Olympia’s Historic Chinese Community – Restaurants

 

Restaurants were a pioneer business for Chinese immigrants.  Many early Chinese found employment as cooks for affluent families, at lumber camps and in hotels and rooming houses and learned this trade “on the job.”  Since opening a restaurant required a relatively small capital investment, it was a more accessible first enterprise.  While it is still unknown what the first Chinese owned restaurant in Olympia was, records show a number that came and went through the 1890s and early 1900s.  During the 1890s,local restaurateur Jim Ah Toone operated the historic Gold Bar Restaurant on lower Capitol Way, the site of the meeting of the first territorial legislature in 1853.

Lumber and plywood mills around the Olympia area operated three shifts a day.  Local Chinese-owned restaurants were among the few that stayed open late and opened early to serve the workers coming and going to their shifts.  Menus were not strictly Chinese cuisine; steak and eggs, ham, and potatoes were also available to hungry workers at reasonable prices.  The combination of extended hours and low prices enabled Chinese owned restaurants to compete in Olympia.

                   

The Pekin Cafe, ca. 1920.  This restaurant was located on the east side of Capitol Way between State Street and Fourth Avenue.  The Pekin Cafe advertised that they “…specialize in chop suey and noodles, [and] the choicest American dishes.”  The proprietor, Lock Hoy, went on to manage the Shanghai Cafe on Fifth Ave.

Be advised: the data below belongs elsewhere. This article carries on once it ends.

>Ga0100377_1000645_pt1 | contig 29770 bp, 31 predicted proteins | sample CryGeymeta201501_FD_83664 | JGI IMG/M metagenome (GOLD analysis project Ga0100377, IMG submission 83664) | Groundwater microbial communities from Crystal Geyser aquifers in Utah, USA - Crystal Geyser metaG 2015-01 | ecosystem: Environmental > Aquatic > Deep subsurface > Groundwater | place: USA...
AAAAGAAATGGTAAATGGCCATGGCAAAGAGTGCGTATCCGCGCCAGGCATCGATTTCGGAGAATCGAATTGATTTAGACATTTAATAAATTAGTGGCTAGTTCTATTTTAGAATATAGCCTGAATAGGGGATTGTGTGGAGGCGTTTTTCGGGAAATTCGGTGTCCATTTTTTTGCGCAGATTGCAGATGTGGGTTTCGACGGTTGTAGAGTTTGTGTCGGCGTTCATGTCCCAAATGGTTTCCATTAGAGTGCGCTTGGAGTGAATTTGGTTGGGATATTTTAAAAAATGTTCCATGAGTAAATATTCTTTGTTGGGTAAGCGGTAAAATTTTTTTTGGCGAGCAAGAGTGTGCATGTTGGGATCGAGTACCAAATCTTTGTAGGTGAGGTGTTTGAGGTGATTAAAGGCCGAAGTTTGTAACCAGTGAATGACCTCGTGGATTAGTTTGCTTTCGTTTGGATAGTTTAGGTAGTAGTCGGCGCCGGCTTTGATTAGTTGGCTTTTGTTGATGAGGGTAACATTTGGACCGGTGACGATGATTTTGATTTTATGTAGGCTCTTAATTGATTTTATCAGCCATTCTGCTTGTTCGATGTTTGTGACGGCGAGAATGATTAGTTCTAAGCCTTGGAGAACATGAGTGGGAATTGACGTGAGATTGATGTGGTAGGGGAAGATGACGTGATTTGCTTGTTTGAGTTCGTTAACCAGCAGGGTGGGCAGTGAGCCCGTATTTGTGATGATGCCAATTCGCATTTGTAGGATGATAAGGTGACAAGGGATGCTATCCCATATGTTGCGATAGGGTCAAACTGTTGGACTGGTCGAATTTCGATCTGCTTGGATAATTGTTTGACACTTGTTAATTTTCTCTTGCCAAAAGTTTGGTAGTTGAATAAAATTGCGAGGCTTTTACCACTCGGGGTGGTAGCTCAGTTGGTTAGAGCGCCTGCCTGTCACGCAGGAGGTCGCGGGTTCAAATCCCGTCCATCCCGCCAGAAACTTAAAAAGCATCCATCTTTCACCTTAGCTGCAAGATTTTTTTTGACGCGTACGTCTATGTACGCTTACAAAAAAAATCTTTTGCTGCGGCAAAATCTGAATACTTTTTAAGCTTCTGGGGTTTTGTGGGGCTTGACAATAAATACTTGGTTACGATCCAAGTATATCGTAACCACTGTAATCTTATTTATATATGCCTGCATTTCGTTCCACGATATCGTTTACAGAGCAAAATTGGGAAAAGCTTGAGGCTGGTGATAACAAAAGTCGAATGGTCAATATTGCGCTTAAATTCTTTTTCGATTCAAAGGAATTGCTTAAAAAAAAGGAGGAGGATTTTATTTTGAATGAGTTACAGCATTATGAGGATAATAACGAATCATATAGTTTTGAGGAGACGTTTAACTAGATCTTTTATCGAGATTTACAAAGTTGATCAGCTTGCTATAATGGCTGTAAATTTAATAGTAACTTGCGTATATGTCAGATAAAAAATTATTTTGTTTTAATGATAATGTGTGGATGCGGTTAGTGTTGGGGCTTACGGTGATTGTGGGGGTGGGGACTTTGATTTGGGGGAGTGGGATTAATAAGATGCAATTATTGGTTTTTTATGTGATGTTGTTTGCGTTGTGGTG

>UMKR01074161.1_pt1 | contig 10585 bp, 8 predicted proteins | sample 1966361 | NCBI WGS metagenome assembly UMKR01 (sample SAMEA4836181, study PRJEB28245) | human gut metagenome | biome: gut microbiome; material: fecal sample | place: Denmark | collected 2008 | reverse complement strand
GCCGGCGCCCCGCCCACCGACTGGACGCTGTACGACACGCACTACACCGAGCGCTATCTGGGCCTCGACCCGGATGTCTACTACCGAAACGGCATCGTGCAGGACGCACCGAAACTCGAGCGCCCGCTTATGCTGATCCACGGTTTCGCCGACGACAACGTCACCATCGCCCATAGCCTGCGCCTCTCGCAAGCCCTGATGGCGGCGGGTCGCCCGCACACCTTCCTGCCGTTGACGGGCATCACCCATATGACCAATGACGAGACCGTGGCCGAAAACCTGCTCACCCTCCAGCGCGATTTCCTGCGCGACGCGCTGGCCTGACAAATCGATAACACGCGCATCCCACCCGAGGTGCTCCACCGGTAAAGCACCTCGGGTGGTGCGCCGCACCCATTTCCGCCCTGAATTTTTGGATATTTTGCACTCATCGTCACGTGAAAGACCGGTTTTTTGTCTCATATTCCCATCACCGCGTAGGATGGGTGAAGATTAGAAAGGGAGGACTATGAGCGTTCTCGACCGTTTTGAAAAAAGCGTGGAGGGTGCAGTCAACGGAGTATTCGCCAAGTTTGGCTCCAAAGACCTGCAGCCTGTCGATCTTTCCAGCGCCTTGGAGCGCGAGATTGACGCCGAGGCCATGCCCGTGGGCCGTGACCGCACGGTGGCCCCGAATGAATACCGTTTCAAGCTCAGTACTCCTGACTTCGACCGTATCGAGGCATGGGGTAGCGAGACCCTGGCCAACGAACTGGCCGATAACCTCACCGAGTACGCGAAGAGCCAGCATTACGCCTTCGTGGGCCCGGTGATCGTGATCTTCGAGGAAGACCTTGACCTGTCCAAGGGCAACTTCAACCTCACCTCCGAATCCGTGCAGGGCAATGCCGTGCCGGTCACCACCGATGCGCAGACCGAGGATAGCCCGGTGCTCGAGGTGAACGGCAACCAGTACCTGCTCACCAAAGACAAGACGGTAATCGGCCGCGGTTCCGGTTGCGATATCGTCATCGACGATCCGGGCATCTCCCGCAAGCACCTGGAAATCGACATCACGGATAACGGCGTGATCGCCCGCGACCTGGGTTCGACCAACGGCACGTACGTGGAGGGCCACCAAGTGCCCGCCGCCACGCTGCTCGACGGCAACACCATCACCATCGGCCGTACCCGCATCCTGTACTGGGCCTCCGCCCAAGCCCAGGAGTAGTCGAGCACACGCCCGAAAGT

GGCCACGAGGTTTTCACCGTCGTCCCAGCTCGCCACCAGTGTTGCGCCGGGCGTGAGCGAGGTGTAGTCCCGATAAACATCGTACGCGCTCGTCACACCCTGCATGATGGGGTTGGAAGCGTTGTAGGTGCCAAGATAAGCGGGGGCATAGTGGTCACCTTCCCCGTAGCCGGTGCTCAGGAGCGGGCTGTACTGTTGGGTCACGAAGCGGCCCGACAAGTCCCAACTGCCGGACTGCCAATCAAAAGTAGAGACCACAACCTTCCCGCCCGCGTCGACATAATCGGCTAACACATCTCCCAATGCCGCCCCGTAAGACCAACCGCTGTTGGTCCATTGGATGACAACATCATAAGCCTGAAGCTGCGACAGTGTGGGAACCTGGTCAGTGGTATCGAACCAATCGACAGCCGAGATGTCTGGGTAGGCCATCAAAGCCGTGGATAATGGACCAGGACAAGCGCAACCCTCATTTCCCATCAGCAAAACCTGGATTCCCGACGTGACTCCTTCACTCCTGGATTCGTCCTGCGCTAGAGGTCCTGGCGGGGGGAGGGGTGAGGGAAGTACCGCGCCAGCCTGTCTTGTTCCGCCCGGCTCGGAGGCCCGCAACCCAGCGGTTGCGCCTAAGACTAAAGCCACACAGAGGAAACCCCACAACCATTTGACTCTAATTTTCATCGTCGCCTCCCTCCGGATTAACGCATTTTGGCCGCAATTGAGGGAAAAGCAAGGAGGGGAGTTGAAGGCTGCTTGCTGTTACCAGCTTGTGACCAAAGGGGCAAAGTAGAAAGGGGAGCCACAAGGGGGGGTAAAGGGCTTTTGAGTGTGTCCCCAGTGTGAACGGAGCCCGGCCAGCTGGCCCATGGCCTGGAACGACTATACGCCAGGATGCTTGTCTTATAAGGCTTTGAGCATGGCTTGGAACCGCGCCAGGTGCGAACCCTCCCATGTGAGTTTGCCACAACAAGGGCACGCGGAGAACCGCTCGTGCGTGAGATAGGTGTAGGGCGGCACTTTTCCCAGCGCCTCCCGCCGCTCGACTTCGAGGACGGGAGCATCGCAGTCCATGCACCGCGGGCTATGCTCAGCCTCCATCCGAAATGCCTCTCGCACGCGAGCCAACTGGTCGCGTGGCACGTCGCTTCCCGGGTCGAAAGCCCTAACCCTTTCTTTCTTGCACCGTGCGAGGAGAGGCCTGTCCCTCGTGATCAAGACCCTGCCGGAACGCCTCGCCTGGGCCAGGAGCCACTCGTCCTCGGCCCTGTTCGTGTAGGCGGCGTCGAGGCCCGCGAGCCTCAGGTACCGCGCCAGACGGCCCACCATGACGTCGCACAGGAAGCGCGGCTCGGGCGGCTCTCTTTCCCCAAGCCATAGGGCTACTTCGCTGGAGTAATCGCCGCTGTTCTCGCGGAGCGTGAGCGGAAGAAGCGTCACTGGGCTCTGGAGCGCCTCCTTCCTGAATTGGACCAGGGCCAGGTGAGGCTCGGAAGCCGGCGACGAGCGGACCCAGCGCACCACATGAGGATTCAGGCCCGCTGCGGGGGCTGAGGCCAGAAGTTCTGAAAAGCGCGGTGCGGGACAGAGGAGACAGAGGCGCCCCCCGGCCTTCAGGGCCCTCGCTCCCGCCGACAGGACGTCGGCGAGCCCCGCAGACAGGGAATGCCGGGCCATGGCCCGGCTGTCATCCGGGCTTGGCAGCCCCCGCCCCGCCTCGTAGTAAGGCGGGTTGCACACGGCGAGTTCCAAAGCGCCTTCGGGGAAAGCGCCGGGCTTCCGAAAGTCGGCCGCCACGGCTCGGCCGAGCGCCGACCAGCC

Henderson House Museum Photo

 

The Nan Young Cafe, which opened around 1918, operated at 116 West Fourth Street.  This became the Nankin Cafe after it was purchased by Charley Kay in 1928, but closed in the 1930s due to the depression.

Photo courtesy of Bill and Toy Kay

                                           

   

During the depression when opportunity was scarce in Olympia, Charley Kay worked in Seattle.  In order to make ends meet, his wife Lam Shee, with the help of their children, opened Kay’s Cafe in 1941 at 111 Capitol Way, The restaurant was operated by the Kay family at that location until 1976.

Photo courtesy of Bill and Toy Kay

Next Section: Market Gardens

Back to Main Page

This entry was posted in Uncategorized and tagged . Bookmark the permalink.